Unifying fuel taxes and broadening the excise tax on gas guzzlers makes sense as an alternative to CAFE. Otherwise it's just more pain with no gain.

    If politicians insist on tightening fleet average mileage standards for bankrupt auto companies, how could those rules be enforced? The only penalty for violating CAFE rules is a big fine. If consumers keep refusing to buy enough small cars from GM and Chrysler to allow them to meet the CAFE rules, how are those companies expected to pay the fines?

    The government is already planning to spend about $50 billion bailing out General Motors plus $7 billion for Chrysler. Will President Barack Obama provide Detroit auto makers with even more subsidies to pay CAFE fines?

    Maybe so. That would be only slightly more bizarre than current plans to bribe folks with $4,500 to sell their "clunkers," or to offer huge tax credits to those rich enough to buy a $73,000 hybrid Cadillac Escalade or an $88,000 Fisker Karma.

    The bottom line is that CAFE standards are totally unenforceable and ineffective. Regardless of how much damage the rules do to GM and Chrysler, Americans can and will continue to buy big and fast vehicles from German, Japanese, Korean, Chinese and Indian car companies. CAFE standards might just be another foolhardy regulatory nuisance -- were it not for the fact that they could easily prove fatally dangerous for any auto maker overly dependent on the uniquely overregulated U.S. market.
  5. If every single vehicle of any size was built as a hybrid, and plugin technology conversions were enouraged (not "voiding" the warranty") and a host of other good suggestions that seem to remain only as suggestions were implemented...

    And gasoline taxes were raised very high and the money used to PAY for hybrid, reduced rolling resistance tires, improved transmissions and engines and hundreds of other fuel-saving conversions

    then we would "CAFE" a lot sooner. And imported oil would drop dramatically.
  6. No hybird of medium or large size is close to CAFE standards of 35mpg.
    It will only happen if we all are forced to drive very small cars.
  7. This new fuel standard is easily achievable by the car companies. Is it economical? Sure, will they make as much money? No. Which shows their reluctance. all those market theorists. The government basically just said that the market is wrong and the consumer is wrong. The consumer is the market and the market does not know what it wants, therefore we're going to impose a restriction to guide them in the right direction.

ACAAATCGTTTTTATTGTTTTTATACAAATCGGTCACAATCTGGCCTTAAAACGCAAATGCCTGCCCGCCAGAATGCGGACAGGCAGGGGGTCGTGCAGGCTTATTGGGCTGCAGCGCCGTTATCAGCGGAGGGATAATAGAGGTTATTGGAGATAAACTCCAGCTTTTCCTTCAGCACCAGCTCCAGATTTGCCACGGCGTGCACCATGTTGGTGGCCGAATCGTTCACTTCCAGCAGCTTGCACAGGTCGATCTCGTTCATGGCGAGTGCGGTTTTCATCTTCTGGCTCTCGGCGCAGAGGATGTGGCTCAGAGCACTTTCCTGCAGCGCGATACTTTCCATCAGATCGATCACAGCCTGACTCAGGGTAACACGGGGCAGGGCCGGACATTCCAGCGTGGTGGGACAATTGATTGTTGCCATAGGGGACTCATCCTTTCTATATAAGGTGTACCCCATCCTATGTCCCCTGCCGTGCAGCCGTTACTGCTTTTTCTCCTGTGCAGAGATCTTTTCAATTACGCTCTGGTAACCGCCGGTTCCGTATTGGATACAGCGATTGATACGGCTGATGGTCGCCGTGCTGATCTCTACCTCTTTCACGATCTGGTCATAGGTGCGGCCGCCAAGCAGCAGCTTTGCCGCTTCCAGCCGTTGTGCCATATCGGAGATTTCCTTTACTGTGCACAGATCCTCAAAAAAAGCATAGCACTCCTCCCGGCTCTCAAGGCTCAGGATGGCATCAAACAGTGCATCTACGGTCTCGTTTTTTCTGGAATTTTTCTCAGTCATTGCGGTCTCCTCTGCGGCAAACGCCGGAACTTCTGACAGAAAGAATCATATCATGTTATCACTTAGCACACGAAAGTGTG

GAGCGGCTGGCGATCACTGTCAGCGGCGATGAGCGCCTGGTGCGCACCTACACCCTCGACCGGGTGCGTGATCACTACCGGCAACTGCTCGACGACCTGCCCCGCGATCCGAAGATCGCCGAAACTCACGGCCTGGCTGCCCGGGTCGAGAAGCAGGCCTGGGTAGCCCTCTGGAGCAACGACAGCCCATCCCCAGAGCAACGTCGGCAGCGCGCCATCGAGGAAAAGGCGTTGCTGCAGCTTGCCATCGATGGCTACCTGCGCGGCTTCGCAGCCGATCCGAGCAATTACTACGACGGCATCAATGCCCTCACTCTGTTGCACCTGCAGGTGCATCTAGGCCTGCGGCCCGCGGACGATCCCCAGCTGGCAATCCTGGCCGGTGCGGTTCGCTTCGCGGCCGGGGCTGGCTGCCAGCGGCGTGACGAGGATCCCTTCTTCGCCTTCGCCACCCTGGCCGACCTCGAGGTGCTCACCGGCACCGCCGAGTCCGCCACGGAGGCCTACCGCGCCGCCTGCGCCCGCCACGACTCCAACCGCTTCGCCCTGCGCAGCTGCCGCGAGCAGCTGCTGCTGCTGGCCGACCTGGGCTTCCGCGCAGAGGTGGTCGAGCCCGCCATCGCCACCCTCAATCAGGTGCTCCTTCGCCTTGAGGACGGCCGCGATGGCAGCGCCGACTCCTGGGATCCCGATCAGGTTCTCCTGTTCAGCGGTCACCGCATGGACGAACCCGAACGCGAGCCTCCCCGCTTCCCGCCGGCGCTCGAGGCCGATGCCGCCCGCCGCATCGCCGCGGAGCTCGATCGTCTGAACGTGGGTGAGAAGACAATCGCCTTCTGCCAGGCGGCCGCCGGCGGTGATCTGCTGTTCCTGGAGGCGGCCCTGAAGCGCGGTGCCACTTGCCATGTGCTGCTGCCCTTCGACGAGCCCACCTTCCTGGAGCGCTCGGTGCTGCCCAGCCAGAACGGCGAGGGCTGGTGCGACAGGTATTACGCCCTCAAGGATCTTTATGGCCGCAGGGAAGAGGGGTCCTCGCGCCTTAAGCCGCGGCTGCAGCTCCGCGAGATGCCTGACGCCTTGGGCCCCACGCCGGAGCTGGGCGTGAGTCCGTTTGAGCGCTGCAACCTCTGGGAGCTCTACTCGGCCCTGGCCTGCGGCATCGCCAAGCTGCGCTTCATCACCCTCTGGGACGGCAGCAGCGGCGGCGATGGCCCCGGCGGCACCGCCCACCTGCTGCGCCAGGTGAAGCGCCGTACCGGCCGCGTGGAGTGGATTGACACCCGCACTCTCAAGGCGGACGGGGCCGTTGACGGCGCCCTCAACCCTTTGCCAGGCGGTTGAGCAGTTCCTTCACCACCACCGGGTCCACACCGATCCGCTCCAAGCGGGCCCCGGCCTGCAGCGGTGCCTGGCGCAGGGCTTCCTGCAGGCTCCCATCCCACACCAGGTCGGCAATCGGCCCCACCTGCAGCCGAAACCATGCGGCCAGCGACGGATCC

So...perfect market theory = dead. It always has been, it never factored in psychology.

    Anyway, GM is going to be a huge joke. Sounds like an Investment Bank that made a bad decision (purposefully) and has to pump and dump the stock to "regain" the "bail out" money.

    This inevitably will happen, same thing can be seen as a working example with the banks. Change from Tier-1 Model to an Equity Model, meanwhile you own the equity portion (preferreds?). Yeah pump and dump, but everyone will be happy in the end because the government will get their money back and look like a savior.

    I personally am not worried, give it a couple of years and the world return to normal.

  8. [​IMG]
  9. Hybrid was only a piece of the total, not the whole thing.

    Lighter materials, hybrids, low rolling resistance tires, plugins and a bevy of other discoveries and things are available. But the car companies constantly quote cost and competition.

    Putting the gasoline back to $4.30 alone will against drive down SUVs and pickups numbers and drive up hybrid and high MPG car numbers, used by the masses, annoyingly especially seeing a Ford Excursion (8000 pound SUV) mostly used for a single driver back and forth to work.

    Now it is back to $2.50, the very large vehicle sales have risen a lot.

    Europe has a lot fewer problems with these, because fuel has always been a lot more expensive. And diesel vehicles, which get much

    Diesel-hybrid 2,500 pound midsize cars for all alone could do wonders for CAFE.

    Having a wide selection of natural gas cars (relatively cheap domestic fuel which puts out a third fewer CO2 emissions) would be a help. Only the Honda CNG car(s) have been available...
  10. The only way to meet CAFE is either with some breakthrough technology or forcing consumers to drive small cars.

    The Government plans to raise the cost of fossil fuels through cap and trade and other taxes. Watch rebates coming to buy GM cars.

    If no breakthrough then Government is going to "incentivize" people to buy tiny deathtrap cars
    #10     Jul 4, 2009